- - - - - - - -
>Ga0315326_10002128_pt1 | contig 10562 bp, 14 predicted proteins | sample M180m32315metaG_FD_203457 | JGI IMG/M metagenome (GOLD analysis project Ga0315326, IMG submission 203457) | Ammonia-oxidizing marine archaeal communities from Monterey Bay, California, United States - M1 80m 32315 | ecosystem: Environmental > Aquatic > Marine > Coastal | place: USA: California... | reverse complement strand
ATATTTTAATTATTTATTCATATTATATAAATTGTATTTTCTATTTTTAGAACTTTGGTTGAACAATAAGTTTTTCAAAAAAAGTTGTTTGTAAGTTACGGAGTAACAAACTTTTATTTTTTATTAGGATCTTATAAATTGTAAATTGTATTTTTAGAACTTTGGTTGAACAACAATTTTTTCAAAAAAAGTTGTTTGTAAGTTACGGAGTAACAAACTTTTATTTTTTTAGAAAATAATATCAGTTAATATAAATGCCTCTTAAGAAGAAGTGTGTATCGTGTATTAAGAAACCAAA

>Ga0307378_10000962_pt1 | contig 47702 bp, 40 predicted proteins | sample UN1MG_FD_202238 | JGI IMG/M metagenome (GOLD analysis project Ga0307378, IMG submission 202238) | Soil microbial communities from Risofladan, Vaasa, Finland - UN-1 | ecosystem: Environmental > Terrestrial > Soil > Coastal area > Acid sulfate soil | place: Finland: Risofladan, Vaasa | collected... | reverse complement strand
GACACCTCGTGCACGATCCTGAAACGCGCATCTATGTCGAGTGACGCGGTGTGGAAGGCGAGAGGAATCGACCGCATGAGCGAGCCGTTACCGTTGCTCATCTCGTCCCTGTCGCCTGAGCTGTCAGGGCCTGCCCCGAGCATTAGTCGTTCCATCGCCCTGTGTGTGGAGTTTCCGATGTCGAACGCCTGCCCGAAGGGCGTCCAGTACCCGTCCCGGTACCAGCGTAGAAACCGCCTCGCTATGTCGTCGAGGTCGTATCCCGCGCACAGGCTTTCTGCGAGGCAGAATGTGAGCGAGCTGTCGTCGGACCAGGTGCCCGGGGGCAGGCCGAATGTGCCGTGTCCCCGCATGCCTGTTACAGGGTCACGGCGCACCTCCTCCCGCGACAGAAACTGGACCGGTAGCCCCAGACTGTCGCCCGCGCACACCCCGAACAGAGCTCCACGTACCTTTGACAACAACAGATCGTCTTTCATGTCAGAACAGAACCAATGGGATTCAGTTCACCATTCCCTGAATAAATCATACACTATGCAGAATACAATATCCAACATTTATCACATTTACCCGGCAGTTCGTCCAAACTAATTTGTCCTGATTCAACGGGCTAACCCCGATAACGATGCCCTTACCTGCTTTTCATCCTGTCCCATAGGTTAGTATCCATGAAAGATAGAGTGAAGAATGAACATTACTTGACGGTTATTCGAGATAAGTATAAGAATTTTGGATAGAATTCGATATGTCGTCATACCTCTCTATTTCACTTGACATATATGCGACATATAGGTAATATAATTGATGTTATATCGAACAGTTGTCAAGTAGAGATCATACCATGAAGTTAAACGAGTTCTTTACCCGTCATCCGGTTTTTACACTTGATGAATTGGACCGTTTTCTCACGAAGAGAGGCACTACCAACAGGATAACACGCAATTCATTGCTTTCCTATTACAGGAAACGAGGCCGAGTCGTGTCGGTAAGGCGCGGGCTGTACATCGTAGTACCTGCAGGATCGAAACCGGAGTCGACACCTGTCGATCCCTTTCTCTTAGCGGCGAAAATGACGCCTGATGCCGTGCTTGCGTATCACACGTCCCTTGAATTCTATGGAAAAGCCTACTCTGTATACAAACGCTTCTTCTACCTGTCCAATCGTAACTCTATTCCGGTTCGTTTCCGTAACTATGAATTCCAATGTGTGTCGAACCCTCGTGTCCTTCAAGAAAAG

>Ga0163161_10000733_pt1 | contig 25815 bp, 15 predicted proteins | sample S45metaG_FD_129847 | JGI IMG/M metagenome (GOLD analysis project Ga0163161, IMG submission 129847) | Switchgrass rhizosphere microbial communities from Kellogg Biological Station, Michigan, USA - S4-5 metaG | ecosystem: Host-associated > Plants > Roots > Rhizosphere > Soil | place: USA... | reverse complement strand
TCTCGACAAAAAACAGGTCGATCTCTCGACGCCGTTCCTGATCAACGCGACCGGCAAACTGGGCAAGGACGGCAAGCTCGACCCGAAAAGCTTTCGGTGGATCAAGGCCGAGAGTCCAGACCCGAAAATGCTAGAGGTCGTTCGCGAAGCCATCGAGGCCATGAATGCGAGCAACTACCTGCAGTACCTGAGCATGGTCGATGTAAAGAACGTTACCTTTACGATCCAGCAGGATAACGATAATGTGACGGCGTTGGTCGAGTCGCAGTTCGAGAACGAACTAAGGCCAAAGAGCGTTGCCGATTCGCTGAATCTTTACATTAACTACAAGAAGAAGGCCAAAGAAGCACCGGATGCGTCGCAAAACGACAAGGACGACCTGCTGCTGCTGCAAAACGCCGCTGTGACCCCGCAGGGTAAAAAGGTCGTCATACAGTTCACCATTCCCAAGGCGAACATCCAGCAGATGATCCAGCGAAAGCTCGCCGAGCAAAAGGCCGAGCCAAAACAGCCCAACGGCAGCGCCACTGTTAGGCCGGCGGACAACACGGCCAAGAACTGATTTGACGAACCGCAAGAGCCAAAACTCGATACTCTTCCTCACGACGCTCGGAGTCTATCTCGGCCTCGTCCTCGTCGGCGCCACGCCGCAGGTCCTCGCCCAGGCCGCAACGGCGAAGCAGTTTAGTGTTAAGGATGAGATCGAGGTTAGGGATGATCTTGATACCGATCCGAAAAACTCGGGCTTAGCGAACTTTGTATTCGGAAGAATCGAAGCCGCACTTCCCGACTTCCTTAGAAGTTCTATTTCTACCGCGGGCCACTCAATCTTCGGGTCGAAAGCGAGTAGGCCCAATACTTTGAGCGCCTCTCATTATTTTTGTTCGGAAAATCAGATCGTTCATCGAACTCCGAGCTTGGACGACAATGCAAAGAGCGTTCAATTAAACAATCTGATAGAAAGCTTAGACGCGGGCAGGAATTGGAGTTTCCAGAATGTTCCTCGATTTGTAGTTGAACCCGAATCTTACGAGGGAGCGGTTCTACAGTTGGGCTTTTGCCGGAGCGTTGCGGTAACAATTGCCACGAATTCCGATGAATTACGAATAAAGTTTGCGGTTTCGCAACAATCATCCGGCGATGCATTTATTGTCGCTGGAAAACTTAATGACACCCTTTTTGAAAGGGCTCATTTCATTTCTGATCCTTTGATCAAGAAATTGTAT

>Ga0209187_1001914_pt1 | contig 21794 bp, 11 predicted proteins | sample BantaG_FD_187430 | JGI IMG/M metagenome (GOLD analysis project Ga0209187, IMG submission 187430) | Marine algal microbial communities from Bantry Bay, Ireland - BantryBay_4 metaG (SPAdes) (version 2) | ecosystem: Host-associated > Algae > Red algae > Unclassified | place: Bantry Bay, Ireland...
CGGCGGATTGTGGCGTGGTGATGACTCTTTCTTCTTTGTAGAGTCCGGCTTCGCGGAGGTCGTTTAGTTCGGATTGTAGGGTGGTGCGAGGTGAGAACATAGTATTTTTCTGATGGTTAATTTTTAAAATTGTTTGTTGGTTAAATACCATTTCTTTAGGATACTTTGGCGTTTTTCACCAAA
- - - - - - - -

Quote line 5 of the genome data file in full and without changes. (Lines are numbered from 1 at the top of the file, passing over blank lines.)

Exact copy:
>Ga0163161_10000733_pt1 | contig 25815 bp, 15 predicted proteins | sample S45metaG_FD_129847 | JGI IMG/M metagenome (GOLD analysis project Ga0163161, IMG submission 129847) | Switchgrass rhizosphere microbial communities from Kellogg Biological Station, Michigan, USA - S4-5 metaG | ecosystem: Host-associated > Plants > Roots > Rhizosphere > Soil | place: USA... | reverse complement strand